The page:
It sounds like a very privileged way to think, like a very privileged upbringing, and it was. I know how lucky I was to be able to grow up with this attitude, and the gratitude I have for my parents, who are two of the best people I know, has been known to bring me to tears.
All that said, when I first started talking to Z, I was presented with a lot of “I can’ts.” It seemed like whenever we spoke about his life or our relationship he was always pointing out the things he couldn’t do. If we were musing about romantic fantasies I would start planning some romantic gesture and he would have to stop me to say, “Well, actually I couldn’t do that.” And there I was, on the other side of the phone thinking, but you can. If you really want to you can always figure out a way. If I was closer to Z, I thought, together we could get around all of these obstacles.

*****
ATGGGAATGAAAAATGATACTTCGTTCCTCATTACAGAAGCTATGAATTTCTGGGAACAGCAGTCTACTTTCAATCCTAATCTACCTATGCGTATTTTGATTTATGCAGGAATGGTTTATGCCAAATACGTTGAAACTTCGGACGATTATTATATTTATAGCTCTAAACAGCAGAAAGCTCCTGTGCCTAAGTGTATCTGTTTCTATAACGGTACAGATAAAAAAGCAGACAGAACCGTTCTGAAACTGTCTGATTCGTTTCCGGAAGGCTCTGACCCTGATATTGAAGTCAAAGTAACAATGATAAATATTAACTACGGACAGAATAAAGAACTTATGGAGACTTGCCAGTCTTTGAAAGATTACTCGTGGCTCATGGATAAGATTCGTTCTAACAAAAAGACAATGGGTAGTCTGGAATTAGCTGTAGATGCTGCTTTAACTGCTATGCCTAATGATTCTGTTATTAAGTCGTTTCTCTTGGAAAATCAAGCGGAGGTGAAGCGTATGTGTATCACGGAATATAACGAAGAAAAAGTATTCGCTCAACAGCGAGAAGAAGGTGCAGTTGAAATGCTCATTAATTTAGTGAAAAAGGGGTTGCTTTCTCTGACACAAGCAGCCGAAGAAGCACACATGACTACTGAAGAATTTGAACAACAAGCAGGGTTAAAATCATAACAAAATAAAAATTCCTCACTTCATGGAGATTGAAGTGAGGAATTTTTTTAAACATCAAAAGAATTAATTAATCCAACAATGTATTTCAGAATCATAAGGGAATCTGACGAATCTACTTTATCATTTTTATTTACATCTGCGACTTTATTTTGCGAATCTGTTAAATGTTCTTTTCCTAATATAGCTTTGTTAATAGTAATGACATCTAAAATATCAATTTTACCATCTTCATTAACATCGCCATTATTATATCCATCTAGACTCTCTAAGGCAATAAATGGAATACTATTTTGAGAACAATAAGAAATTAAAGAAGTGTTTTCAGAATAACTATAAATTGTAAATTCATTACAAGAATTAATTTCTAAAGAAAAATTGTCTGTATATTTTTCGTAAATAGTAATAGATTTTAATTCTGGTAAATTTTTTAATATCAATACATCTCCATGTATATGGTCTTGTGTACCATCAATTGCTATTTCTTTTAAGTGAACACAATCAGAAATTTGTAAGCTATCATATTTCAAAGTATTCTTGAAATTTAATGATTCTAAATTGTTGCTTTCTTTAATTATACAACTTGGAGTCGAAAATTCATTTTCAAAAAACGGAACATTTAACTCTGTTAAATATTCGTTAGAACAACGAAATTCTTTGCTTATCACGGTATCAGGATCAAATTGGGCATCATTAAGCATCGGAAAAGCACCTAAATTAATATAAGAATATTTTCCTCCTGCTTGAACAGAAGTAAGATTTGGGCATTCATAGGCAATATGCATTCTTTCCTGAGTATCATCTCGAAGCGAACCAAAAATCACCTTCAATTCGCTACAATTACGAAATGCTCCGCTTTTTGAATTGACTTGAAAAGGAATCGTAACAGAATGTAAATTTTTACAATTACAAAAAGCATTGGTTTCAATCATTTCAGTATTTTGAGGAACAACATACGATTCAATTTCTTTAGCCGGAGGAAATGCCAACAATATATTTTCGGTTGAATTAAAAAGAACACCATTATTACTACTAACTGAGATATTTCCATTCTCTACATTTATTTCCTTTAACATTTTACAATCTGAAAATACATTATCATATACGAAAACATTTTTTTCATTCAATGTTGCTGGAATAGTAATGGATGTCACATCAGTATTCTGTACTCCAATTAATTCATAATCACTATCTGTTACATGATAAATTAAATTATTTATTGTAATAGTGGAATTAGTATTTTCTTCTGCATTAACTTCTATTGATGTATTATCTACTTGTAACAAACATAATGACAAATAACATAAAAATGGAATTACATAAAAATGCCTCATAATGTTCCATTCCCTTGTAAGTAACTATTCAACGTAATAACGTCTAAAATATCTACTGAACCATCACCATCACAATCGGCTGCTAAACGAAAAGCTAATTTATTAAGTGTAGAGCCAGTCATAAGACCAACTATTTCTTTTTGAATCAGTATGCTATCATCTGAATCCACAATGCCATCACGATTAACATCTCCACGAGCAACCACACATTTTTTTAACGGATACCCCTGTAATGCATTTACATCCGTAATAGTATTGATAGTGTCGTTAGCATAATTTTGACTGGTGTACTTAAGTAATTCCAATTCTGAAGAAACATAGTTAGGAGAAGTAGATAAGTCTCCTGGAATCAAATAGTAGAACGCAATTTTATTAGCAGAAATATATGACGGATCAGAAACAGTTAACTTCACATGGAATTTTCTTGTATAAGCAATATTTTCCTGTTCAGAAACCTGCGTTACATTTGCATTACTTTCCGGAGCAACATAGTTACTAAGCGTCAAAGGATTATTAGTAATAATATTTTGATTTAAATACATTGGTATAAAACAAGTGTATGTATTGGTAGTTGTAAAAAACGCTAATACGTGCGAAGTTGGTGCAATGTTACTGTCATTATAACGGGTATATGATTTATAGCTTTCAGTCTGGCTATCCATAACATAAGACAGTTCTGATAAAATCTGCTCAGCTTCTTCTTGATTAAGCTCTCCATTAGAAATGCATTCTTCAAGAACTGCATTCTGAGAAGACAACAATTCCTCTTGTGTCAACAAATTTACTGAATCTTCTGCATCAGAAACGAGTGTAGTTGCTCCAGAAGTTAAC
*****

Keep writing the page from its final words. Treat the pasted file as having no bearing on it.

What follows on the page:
Now I am closer to Z, too close some might say. Similar to the incredible support system that I grew up with, Z has a tightknit, supportive network of people around him. They’ve made it possible for us to live together. In fact, their support is the main reason it’s possible for me to be here. Quite like if I had told my parents I really needed them to accept somebody I love into their lives, Z’s network has cleared a space for me and made it a cozy, homey one. But even with all of that support, Z’s life is still filled with “I can’ts.” Me being here and seeing those “I can’ts” up close hasn’t allowed me to fix them, if anything it’s just shown me how little can be done to change them.